The courts regularly enforce contract terms and grant damages to claimants for a defendant’s breach of an agreement. Examples of such litigation cases Rex Bushman has handled included below:
Contract Litigation Case Studies
Real Estate Agent Denied Commission
Real estate agent denied significant earned commission
Student Nurse Denied Graduation
Student nurse denied graduation
Business Sale Enforced
Sale of business contract breached by new owner
Verbal Agreement Enforced
Client lost his expensive rock cutting equipment to lessor’s conversion of it
Verbal Agreement Enforcement
Utah law allows that verbal agreements are binding when made between willing participants. However, it is difficult sometimes to prove the exact terms agreed to when enforcement of the agreement becomes necessary. If the agreement is simple and straight forward Utah courts will uphold the obligations agreed to and require full performance of the terms by the opposing party. This means that damages or money judgment may be the result of litigation over a verbal agreement where the opposing party has not performed adequately pursuant to the terms agreed. All agreements for performance of terms between parties are recommended to be in writing.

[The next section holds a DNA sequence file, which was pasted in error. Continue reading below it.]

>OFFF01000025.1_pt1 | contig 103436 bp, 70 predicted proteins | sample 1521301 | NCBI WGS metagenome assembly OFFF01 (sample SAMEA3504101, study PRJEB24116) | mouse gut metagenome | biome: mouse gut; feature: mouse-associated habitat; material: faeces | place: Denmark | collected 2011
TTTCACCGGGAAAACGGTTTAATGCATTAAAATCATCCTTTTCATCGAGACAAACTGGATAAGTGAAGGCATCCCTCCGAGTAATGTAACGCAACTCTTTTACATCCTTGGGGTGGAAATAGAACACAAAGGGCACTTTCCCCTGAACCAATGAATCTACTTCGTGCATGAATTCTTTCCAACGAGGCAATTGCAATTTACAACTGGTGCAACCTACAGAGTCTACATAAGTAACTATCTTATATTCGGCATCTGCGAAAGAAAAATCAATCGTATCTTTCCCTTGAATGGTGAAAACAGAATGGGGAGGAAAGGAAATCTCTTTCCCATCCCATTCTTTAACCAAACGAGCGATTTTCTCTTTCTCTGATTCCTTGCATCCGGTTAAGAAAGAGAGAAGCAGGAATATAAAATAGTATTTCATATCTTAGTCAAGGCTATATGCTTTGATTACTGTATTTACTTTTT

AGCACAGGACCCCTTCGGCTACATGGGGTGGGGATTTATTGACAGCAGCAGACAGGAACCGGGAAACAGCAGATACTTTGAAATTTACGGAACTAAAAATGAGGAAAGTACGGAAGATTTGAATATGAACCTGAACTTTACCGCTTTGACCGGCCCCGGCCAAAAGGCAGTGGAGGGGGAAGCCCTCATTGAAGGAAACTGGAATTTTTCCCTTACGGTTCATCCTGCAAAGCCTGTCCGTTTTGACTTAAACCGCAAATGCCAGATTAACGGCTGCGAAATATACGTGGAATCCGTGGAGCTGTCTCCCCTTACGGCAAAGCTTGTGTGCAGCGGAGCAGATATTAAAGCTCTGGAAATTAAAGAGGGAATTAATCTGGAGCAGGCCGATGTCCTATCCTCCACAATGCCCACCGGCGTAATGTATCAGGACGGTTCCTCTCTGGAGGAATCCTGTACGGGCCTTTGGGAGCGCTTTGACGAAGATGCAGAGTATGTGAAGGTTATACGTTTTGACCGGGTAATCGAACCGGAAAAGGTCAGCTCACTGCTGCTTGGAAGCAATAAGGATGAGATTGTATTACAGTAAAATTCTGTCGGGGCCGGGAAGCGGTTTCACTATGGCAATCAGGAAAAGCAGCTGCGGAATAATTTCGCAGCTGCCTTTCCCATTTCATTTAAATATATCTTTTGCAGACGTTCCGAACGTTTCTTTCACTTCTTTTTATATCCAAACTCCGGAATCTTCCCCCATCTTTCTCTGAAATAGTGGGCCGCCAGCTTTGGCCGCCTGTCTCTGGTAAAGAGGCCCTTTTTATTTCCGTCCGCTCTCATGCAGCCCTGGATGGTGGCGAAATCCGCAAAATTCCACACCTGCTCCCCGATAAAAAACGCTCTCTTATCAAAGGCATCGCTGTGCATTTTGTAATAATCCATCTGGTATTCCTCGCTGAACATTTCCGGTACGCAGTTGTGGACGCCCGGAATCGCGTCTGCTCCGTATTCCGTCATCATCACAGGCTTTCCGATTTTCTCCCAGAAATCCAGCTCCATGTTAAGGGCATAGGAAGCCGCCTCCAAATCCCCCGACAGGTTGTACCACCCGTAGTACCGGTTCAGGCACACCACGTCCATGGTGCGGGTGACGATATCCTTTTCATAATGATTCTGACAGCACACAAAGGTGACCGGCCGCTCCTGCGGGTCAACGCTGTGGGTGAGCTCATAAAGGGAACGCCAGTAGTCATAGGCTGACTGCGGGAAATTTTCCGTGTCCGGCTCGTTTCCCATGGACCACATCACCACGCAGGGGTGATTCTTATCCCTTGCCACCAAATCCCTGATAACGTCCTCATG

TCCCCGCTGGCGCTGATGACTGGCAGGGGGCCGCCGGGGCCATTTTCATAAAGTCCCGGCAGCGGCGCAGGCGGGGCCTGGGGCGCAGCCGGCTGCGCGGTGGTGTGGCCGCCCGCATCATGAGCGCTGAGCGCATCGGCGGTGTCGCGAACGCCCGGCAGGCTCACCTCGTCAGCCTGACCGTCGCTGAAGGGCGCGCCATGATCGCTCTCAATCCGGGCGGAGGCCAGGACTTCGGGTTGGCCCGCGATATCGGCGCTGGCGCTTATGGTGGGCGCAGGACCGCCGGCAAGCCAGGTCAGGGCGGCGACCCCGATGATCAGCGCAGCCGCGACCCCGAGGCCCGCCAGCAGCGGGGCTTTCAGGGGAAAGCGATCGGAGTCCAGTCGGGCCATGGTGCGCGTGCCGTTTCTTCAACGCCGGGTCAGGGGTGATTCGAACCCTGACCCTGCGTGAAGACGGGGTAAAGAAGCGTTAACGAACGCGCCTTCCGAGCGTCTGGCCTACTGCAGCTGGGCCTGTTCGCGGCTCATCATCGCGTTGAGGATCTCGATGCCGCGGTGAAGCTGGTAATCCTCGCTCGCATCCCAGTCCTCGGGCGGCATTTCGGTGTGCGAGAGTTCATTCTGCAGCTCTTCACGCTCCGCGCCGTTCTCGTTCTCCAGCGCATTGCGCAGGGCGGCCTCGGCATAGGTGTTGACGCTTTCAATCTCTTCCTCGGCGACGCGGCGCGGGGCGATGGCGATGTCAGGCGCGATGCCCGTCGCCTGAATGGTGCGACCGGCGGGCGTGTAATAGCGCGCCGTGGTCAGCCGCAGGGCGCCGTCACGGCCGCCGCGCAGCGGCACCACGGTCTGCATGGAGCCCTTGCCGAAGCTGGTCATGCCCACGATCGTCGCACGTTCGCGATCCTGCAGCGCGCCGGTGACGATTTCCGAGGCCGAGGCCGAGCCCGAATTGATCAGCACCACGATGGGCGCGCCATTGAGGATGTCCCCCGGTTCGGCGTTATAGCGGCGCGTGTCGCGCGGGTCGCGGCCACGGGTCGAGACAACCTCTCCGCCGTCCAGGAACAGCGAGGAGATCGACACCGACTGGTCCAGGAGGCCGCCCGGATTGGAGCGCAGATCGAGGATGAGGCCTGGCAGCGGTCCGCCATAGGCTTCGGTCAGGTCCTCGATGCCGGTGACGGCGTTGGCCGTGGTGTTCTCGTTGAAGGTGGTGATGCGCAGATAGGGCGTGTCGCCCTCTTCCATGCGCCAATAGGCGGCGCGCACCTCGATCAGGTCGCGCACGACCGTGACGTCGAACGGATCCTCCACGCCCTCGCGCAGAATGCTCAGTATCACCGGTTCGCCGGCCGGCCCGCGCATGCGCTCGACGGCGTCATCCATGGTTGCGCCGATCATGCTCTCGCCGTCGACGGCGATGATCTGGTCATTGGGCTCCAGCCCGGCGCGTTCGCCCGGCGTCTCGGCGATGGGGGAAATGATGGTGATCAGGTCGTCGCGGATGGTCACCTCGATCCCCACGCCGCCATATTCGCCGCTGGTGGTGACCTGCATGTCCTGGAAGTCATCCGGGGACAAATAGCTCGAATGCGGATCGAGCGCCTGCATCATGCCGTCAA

Collection of Debts Owed Pursuant to Contract
Utah courts will enforce collection of money owed pursuant to a contractual agreement between the client and his defendant. Litigation on such a matter is straight forward and often may be resolved by motion for summary judgment instead of trial, where the facts of the breach of contract are not in dispute. Collection of the judgment if payment is not immediately forthcoming from the defendant, may be obtained by execution against the defendant’s assets and money in the bank. The constable is directed by the court to seize the defendant’s assets or bank account to satisfy the judgment.
Defense Against Unconscionable Contract Terms
A client may be the named defendant in a civil litigation. Often terms agreed prove too onerous for the defendant to have been able to accomplish a matter not considered at time of execution of a contract between plaintiff and defendant. A successful defense may be predicated upon facts showing that the defendant was being unduly used or not treated fairly in the inception of the contract thus being required to do more for the consideration passing to him than was reasonably expected of the client, defendant. In this case the defendant may be absolved from liability for being required to provide more in return than the value the client has received.